It remains, therefore, for the proletarian revolution to lighten the dreary existence of life behind prison walls with a small ray of mercy, to shorten the severity of the imposed sentences, to uproot and discard the barbarian disciplinary system that still obtains – the system of corporal punishment, the system of the ball and chain, to improve, to the best of its ability, the treatment, the medical supervision, the food and the conditions of labor that prevail. It is a debt of honor! The existing penal system, breathing the spirit of brutal class-spirit and capitalist barbarism must be torn up by the roots. A fundamental system of prison-reform must be inaugurated immediately. To be sure, a truly free method of criminal treatment, one that is in every respect in harmony with the aims and the spirit of a socialist state of society can be erected only upon the foundations of a new industrial and social order. For, in the last analysis, crimes as well as their punishment are but the outgrowth of the prevailing social conditions. But one decisive measure can be carried out immediately; capital punishment, that greatest blot upon the reactionary penal code of imperialistic Germany must disappear. Why do they hesitate in the Workmen’s and Soldiers’ government! Ledebour, Däumig, Barth, did the noble Baccaria who, more than two hundred years ago denounced the shame of the death-penalty in all civilized languages, not live for you? You have no time, have a thousand cares, difficulties, problems, that wait upon your attention. Undoubtedly! But take your watches into your hands. See how much time it will take to part your lips, and to say: Capital punishment is hereby abolished. Or is it possible that there could be a long debate among you upon this question? Would you, in questions of such fundamental importance wrap up the issue in the long trailing gown of formalities, of consideration of competencies and authorities and all the fuss and trash of by-gone days?

OH! how – German is this German revolution! How sober, how pedantic, how without boyancy, without glory, without highness! The forgotten question of capital punishment is only one small individual phase. But how such small matters betray the inner spirit that animates the whole!

Take the history of the great French Revolution. Take, if you will, the dry Mignet! Can you read it without throbbing pulse and fevered brow? Can you lay it down, once you have begun to read, before you have heard the last mighty chord of that marvellous occurrence die away? It is like a gigantic Beethoven symphony, a wild storm, on the ocean of the ages, great, marvellous, in its errors as in its achievements, in its victories as in its failures, in its first naive effervescence as in its last dying sob. And now, with us here in Germany? At every step, in large things and in small, we feel it: they are still the told, faithful comrades of the old, dead and buried Social Democracy, to whom that little membership card is everything, and the human being, the spirit nothing. Let us not forget – world-history cannot be made without mental greatness, without moral pathos, without largeness of gesture. When we left those hospitable walls where we were recently forced to spend our time, Liebknecht and I promised our companions in misery – he to his shaven prison mates and I to my poor dear prostitutes and thieves among whom I had spent three and a half years – we promised them, by all that was holy to us, as they looked after us with longing, sorrowful eyes: we will not forget you!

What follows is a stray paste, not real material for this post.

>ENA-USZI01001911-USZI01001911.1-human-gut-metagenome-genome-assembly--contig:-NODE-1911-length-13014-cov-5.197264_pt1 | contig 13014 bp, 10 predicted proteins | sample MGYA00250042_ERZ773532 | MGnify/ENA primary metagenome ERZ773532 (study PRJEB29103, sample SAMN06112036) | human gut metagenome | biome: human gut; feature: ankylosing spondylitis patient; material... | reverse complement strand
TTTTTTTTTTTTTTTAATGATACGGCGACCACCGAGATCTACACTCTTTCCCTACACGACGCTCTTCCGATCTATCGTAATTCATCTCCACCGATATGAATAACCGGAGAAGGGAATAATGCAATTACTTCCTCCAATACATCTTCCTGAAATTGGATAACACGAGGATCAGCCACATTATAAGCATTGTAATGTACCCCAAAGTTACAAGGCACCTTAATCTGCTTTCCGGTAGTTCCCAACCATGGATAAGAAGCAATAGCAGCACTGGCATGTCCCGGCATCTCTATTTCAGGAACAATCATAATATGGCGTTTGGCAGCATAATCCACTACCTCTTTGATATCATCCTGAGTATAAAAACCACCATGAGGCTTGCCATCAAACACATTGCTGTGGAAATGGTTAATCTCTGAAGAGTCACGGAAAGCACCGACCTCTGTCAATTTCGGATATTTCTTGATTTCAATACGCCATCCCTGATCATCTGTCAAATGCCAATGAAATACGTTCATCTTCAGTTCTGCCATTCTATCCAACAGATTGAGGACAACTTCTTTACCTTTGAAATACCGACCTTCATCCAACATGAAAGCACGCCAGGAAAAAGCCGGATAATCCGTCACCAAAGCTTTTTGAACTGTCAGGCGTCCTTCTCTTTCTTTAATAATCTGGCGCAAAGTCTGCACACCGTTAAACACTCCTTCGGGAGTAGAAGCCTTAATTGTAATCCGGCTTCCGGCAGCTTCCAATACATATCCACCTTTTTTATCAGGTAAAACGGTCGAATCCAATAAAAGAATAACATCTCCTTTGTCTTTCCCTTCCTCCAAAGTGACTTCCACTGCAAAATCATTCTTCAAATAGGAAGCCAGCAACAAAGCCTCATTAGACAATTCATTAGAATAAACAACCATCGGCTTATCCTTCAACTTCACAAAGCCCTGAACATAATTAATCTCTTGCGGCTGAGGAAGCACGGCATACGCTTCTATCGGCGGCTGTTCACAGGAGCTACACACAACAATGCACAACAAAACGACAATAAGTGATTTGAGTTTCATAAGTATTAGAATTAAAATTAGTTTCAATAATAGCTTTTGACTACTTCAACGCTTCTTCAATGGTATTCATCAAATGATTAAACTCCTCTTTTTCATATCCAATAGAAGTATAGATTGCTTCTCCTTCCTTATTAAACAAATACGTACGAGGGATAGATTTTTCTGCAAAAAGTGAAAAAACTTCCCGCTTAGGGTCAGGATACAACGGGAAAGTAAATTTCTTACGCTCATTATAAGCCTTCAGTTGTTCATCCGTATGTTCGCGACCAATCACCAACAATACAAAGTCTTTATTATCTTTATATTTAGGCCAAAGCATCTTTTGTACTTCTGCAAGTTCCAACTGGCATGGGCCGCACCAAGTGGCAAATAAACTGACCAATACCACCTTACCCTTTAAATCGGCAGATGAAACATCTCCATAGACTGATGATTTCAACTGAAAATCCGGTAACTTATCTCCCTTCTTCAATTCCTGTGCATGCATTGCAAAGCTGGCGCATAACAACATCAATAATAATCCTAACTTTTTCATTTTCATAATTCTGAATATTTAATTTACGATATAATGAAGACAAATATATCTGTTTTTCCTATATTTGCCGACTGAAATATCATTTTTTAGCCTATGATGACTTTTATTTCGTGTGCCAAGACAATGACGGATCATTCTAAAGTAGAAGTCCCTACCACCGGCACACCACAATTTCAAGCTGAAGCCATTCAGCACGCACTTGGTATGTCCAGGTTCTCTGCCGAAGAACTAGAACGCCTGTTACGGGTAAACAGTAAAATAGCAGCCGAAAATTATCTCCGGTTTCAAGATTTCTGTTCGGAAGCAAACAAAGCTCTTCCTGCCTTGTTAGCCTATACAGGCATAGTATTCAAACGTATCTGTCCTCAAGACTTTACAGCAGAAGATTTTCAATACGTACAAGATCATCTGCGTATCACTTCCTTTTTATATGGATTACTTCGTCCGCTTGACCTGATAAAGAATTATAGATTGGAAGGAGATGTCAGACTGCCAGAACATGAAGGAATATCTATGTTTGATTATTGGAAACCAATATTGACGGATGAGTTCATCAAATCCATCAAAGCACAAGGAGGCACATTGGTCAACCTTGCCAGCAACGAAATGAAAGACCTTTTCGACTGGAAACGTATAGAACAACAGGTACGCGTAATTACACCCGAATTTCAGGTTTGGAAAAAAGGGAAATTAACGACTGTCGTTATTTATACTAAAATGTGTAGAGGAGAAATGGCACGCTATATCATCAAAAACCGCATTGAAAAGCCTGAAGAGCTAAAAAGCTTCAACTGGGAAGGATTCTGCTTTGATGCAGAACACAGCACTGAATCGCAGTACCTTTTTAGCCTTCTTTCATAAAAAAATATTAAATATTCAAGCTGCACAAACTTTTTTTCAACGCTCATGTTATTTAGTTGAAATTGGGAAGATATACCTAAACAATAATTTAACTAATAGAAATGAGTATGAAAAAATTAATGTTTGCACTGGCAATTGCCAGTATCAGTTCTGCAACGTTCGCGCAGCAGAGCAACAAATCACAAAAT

We demand of the executive Council of the Workmen’s and Soldier’s Council of Germany immediate amelioration of the conditions of all prisoners in all penal institutions of Germany!

We demand the abolition of capital punishment from the German penal code.

In the four years of imperialistic mass murder blood has flown in rivers. Now every drop of that precious fluid must be preserved, with veneration, in crystal vessels. Unfettered revolutionary energy and big-hearted humanity – these alone are the breath and the life of Socialism. A world must be overthrown, but every tear that is needlessly shed is a reproach; he who, while hastening to important duties, out of gross heedlessness crushes a poor worm, commits a crime.

Last updated on: 16.12.2008